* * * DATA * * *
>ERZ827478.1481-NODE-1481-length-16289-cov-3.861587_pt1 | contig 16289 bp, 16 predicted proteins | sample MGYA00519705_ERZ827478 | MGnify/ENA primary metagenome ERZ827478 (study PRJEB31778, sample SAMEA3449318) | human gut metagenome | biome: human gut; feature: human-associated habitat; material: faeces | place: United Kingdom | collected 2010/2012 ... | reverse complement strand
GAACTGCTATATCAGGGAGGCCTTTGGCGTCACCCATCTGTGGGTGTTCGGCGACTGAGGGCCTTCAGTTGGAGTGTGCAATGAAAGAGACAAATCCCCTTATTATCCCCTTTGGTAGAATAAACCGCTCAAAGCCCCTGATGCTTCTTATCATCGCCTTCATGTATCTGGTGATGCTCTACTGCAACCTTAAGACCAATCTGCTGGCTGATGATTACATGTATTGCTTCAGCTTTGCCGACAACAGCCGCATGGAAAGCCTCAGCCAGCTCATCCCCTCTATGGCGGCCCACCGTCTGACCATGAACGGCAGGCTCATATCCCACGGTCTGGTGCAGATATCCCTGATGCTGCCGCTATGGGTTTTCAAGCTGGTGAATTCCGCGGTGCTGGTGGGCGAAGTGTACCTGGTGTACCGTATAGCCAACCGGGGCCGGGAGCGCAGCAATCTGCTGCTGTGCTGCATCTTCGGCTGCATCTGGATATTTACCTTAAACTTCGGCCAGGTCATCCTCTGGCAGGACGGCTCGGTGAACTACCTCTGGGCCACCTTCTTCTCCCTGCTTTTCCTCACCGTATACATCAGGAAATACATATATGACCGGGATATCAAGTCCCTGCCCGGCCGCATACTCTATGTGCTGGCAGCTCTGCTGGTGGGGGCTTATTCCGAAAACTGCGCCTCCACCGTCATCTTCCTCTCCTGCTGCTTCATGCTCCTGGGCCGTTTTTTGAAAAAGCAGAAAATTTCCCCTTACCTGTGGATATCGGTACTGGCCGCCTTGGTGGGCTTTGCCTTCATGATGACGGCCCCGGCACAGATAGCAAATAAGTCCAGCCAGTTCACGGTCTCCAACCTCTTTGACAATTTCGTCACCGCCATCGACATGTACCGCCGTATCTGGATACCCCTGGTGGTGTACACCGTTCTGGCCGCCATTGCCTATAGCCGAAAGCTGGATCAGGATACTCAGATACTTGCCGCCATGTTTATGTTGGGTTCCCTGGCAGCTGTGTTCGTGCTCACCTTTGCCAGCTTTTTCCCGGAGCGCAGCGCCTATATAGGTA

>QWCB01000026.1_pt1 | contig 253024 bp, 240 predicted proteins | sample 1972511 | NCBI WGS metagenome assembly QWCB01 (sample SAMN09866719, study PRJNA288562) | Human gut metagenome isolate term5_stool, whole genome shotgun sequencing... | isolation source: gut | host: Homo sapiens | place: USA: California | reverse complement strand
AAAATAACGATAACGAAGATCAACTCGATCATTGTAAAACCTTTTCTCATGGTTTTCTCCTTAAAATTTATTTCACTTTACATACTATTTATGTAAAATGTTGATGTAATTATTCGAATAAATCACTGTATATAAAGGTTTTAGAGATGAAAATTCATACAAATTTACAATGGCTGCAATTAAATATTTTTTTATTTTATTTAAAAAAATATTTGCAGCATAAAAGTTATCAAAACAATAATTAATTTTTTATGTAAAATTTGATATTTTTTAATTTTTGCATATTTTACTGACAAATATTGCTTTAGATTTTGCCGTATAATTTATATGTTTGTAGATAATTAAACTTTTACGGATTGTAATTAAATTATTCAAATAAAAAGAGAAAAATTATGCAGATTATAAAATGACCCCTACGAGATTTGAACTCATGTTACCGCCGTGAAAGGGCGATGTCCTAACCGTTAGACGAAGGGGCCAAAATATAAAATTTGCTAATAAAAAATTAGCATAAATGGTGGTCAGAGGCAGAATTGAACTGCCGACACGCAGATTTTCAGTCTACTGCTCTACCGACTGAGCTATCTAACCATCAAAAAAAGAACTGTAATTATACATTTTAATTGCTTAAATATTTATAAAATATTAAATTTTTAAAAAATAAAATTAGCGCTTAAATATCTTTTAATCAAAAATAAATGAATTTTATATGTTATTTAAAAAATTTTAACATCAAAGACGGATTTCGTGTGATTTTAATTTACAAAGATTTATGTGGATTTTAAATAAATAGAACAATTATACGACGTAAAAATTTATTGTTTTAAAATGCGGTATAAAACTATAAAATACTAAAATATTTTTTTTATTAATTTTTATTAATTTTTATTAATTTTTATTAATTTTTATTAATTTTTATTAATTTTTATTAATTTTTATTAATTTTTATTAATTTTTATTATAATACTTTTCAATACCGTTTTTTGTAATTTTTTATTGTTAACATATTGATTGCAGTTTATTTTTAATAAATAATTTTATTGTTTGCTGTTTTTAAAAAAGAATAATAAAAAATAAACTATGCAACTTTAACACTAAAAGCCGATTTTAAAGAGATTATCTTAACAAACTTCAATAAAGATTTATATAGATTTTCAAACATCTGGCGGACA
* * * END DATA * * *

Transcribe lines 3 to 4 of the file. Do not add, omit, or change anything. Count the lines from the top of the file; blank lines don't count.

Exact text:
>QWCB01000026.1_pt1 | contig 253024 bp, 240 predicted proteins | sample 1972511 | NCBI WGS metagenome assembly QWCB01 (sample SAMN09866719, study PRJNA288562) | Human gut metagenome isolate term5_stool, whole genome shotgun sequencing... | isolation source: gut | host: Homo sapiens | place: USA: California | reverse complement strand
AAAATAACGATAACGAAGATCAACTCGATCATTGTAAAACCTTTTCTCATGGTTTTCTCCTTAAAATTTATTTCACTTTACATACTATTTATGTAAAATGTTGATGTAATTATTCGAATAAATCACTGTATATAAAGGTTTTAGAGATGAAAATTCATACAAATTTACAATGGCTGCAATTAAATATTTTTTTATTTTATTTAAAAAAATATTTGCAGCATAAAAGTTATCAAAACAATAATTAATTTTTTATGTAAAATTTGATATTTTTTAATTTTTGCATATTTTACTGACAAATATTGCTTTAGATTTTGCCGTATAATTTATATGTTTGTAGATAATTAAACTTTTACGGATTGTAATTAAATTATTCAAATAAAAAGAGAAAAATTATGCAGATTATAAAATGACCCCTACGAGATTTGAACTCATGTTACCGCCGTGAAAGGGCGATGTCCTAACCGTTAGACGAAGGGGCCAAAATATAAAATTTGCTAATAAAAAATTAGCATAAATGGTGGTCAGAGGCAGAATTGAACTGCCGACACGCAGATTTTCAGTCTACTGCTCTACCGACTGAGCTATCTAACCATCAAAAAAAGAACTGTAATTATACATTTTAATTGCTTAAATATTTATAAAATATTAAATTTTTAAAAAATAAAATTAGCGCTTAAATATCTTTTAATCAAAAATAAATGAATTTTATATGTTATTTAAAAAATTTTAACATCAAAGACGGATTTCGTGTGATTTTAATTTACAAAGATTTATGTGGATTTTAAATAAATAGAACAATTATACGACGTAAAAATTTATTGTTTTAAAATGCGGTATAAAACTATAAAATACTAAAATATTTTTTTTATTAATTTTTATTAATTTTTATTAATTTTTATTAATTTTTATTAATTTTTATTAATTTTTATTAATTTTTATTAATTTTTATTAATTTTTATTATAATACTTTTCAATACCGTTTTTTGTAATTTTTTATTGTTAACATATTGATTGCAGTTTATTTTTAATAAATAATTTTATTGTTTGCTGTTTTTAAAAAAGAATAATAAAAAATAAACTATGCAACTTTAACACTAAAAGCCGATTTTAAAGAGATTATCTTAACAAACTTCAATAAAGATTTATATAGATTTTCAAACATCTGGCGGACA